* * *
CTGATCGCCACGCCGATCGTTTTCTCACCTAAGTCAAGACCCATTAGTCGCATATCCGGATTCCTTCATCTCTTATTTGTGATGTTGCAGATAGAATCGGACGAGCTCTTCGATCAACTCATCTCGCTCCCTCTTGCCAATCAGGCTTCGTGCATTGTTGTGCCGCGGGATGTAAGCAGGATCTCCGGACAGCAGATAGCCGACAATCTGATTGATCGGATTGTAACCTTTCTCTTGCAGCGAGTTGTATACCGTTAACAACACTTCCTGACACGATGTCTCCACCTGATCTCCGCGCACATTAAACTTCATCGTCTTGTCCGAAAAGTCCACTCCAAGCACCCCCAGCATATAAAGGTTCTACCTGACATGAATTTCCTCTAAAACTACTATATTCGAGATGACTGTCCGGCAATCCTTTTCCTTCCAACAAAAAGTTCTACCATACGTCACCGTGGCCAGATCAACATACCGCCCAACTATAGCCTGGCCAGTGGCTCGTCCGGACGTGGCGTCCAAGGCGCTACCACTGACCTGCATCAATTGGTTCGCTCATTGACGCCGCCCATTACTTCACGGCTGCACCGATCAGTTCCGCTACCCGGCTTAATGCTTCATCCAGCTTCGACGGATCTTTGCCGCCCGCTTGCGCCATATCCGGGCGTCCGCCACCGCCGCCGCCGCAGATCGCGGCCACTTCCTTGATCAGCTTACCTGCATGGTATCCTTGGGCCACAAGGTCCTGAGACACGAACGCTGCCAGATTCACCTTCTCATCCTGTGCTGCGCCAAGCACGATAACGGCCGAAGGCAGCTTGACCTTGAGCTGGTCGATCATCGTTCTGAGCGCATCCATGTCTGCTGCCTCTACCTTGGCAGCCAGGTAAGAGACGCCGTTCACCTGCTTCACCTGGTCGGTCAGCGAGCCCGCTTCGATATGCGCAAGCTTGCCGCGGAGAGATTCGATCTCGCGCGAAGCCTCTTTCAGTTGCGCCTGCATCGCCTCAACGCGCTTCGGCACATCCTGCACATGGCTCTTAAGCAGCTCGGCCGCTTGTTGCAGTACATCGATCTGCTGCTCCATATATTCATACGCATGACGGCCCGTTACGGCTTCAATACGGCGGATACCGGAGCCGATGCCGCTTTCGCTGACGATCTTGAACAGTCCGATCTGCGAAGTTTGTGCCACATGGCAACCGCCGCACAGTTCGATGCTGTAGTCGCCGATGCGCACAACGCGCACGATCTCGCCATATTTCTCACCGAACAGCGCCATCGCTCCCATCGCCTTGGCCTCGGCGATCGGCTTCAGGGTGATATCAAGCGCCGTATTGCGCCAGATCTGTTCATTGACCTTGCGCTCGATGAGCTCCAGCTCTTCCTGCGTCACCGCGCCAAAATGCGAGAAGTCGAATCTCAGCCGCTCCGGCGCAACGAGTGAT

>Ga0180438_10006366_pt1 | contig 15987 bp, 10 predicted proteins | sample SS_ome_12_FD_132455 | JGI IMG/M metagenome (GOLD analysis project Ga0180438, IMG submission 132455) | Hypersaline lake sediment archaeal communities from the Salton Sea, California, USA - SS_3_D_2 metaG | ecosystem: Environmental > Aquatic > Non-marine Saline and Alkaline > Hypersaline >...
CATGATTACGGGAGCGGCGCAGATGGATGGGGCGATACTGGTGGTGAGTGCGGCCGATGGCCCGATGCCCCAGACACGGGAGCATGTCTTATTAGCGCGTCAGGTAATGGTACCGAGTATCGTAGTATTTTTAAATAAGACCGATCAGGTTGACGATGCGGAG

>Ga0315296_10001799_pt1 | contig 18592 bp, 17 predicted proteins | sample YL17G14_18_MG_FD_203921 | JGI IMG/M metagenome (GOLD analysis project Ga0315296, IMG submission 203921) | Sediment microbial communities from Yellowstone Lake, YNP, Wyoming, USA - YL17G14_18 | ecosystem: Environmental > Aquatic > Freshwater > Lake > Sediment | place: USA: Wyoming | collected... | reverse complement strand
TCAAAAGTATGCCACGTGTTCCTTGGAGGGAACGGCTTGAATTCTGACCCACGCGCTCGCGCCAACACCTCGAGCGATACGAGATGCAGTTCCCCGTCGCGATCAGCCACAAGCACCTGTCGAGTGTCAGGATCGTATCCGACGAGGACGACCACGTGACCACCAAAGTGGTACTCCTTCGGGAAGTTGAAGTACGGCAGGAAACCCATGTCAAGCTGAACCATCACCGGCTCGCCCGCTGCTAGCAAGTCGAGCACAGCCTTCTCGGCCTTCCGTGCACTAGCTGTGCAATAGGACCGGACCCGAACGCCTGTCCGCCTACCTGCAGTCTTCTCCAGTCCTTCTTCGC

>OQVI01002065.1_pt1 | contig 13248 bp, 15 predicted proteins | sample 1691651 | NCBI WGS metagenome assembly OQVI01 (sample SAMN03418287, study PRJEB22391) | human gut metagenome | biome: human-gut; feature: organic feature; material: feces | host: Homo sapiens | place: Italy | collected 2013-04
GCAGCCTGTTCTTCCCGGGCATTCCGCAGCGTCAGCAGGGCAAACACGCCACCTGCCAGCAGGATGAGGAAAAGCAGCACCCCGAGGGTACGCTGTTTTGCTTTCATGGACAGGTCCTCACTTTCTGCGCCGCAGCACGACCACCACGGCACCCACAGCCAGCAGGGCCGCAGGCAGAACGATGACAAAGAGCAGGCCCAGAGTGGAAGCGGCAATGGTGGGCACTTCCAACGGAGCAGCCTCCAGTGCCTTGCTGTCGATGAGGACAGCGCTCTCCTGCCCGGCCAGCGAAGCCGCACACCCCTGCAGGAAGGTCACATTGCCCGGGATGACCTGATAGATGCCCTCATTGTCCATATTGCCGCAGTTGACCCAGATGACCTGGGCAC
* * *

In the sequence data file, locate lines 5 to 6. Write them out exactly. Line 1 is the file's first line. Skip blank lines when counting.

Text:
TCAAAAGTATGCCACGTGTTCCTTGGAGGGAACGGCTTGAATTCTGACCCACGCGCTCGCGCCAACACCTCGAGCGATACGAGATGCAGTTCCCCGTCGCGATCAGCCACAAGCACCTGTCGAGTGTCAGGATCGTATCCGACGAGGACGACCACGTGACCACCAAAGTGGTACTCCTTCGGGAAGTTGAAGTACGGCAGGAAACCCATGTCAAGCTGAACCATCACCGGCTCGCCCGCTGCTAGCAAGTCGAGCACAGCCTTCTCGGCCTTCCGTGCACTAGCTGTGCAATAGGACCGGACCCGAACGCCTGTCCGCCTACCTGCAGTCTTCTCCAGTCCTTCTTCGC

>OQVI01002065.1_pt1 | contig 13248 bp, 15 predicted proteins | sample 1691651 | NCBI WGS metagenome assembly OQVI01 (sample SAMN03418287, study PRJEB22391) | human gut metagenome | biome: human-gut; feature: organic feature; material: feces | host: Homo sapiens | place: Italy | collected 2013-04